Amanda Knox
Amanda Knox, the U.S. student convicted of killing her British flatmate in Italy three years ago, leaves the court after a trial session in Perugia November 24, 2010. Knox and former lover Raffaele Sollecito returned to court on Wednesday to appeal their conviction for the murder of British student Meredith Kercher. Reuters

Amanda Knox is just days away from hearing a verdict in her first appeals trial after her 2009 conviction for the murder of her flat-mate Meredith Kercher.

Knox has spent the past two years at a prison outside the university town of Perugia in a facility where she could potentially spend the rest of her life. During the closing arguments of the trial this week, prosecutors demanded that Knox's sentence be increased from 26 years to life, while her defense attorneys argued that the American girl needs to be set free immediately.

But what is life like for Knox inside an Italian prison?

In his 1914 book Some Impressions of Italian Prisons, Gino Speranza detailed an incarceration system that was at the same time modern and antiquated.

With notable exceptions, Italian prisons are still housed in more or less ancient buildings; not infrequently they were formerly convents, which, however remodeled and modernized, are structurally unsuited to the best forms of penitentiary construction...

[At] the 'Stabilimento of San Gimignano'... punishment consists in reduction to bread-and-water-diet and to specially rigorous confinement... The prison has a fair hospital and school.

Knox is being held in the medieval city of Perugia in Umbria, which is not unlike the medieval town of San Gimignano, although Perugia is notably larger. Since the start of her first trial in 2008, Knox has been held in Capanne prison, which is as far from an ancient convent as they come.

The large, block-like facility was opened in 2005. A journalist visiting Knox at Capanne reported that the other prisoners were good to her and said that on Knox's first night, the guards stayed with the girl all night in her cell to comfort her.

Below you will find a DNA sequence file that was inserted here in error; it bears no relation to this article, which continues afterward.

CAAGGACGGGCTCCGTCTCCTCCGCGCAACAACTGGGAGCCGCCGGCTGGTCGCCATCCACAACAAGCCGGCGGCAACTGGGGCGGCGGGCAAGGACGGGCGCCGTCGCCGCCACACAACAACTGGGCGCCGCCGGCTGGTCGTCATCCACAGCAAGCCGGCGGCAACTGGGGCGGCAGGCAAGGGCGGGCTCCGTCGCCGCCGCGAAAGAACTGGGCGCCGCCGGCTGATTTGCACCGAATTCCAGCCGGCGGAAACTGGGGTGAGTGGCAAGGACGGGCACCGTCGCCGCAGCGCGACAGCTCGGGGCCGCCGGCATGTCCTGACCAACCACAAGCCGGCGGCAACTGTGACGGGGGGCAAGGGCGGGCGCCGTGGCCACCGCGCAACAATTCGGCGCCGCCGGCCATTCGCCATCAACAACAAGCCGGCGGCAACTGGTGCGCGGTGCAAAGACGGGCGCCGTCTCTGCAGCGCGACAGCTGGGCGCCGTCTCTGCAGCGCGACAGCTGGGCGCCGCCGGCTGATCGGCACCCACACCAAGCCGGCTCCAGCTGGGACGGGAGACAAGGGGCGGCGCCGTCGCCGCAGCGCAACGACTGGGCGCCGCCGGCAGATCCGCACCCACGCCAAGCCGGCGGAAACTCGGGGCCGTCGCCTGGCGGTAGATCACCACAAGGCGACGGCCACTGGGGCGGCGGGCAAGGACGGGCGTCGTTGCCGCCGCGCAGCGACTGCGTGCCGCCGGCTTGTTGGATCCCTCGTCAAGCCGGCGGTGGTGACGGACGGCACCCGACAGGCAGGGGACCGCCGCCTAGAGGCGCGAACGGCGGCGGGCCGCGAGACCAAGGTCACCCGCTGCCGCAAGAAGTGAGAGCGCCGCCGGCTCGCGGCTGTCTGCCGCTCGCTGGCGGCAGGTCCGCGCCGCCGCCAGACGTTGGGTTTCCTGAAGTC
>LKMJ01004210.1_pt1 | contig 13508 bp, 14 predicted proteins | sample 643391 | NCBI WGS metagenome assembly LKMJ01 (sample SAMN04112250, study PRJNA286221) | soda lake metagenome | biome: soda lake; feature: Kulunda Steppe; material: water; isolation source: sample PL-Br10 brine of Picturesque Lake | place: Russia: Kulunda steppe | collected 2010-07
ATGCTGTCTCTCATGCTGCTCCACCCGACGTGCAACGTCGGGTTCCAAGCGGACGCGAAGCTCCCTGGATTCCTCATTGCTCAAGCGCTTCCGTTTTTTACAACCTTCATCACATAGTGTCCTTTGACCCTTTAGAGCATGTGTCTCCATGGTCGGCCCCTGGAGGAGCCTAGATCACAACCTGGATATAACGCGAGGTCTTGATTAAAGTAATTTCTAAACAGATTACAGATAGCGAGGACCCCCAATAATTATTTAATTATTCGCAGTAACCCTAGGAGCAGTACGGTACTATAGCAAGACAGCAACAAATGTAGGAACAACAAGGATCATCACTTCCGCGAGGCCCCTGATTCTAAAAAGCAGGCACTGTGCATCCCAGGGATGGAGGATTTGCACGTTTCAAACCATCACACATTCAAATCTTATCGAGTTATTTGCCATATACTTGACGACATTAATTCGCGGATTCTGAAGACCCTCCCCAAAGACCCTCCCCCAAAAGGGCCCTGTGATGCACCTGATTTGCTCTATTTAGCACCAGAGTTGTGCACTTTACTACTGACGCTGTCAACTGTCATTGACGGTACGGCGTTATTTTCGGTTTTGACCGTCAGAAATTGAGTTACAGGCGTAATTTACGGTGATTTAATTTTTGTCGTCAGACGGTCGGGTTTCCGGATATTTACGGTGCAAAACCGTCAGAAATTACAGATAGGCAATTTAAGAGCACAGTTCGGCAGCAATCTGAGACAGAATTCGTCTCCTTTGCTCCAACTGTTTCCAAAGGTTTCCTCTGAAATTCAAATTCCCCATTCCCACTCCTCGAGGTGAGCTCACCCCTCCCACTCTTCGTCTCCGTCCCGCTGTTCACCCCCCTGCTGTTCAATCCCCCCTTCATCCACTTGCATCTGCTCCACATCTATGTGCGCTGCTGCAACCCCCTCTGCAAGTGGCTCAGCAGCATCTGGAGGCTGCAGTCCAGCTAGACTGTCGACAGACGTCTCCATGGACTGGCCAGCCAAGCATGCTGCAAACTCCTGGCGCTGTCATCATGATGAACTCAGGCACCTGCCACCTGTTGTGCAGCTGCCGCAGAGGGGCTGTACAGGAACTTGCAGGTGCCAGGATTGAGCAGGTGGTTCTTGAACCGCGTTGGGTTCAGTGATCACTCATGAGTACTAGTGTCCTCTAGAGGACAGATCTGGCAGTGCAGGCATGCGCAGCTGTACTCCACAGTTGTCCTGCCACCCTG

Knox's cell is small, but extremely clean, and had an en suite bathroom with a shower, a door and a sink. At one point, she shared the room with a 53-year-old American woman who had been convicted on drug charges.

Capanne also reportedly has a library and a lounge with a pool table and a ping-pong table. Some of the female inmates -- the prison is co-ed, but men and women are separated -- have children that play on playground in the facility.

It's cold here, Knox stated shortly after her arrest and incarceration at Capanne, as winter settled in two years ago. I try to cover myself but I am always shivering. I miss music above all and I really let go when they let me out in the courtyard, singing loudly and trying to stay in the sun as long as possible before heading back under the artificial light.

The other two people convicted in the case are housed in harsher institutions. Knox's former boyfriend Raffaele Sollecito was moved from Capanne to Terni prison near Rome, which is for violent offenders.

Rudy Guede, the Ivory Coast-born born man who was sentenced to 16 years for his involvement in the murder, is in Viterbo jail, which is also for serious criminals. Guede has been reportedly beaten up and attacked by other prisoners during recreation periods.

There are roughly 66,000 people in prison in Italy, a mere 4.3 percent of them women. Per capita, it means that 110 in 100,000 people in Italy are incarcerated, according to the International Centre for Prison Studies.

Additionally, occupancy level for prisons in Italy is at 146 percent, making them the most crowded in Western Europe and the 52nd most in the world.

Knox could know her fate as soon as Monday, and the Italian prison population could be reduced by one. In the four years since Kercher's 2007 murder, the case has proved to be one of the most confounding events in recent memory. There is no predicting the Perugia court's verdict.

But, if there is a full acquittal, Knox would go from court to Capanne penitentiary and after two hours of signing papers, walk out of prison a free woman, writes Seattle PI.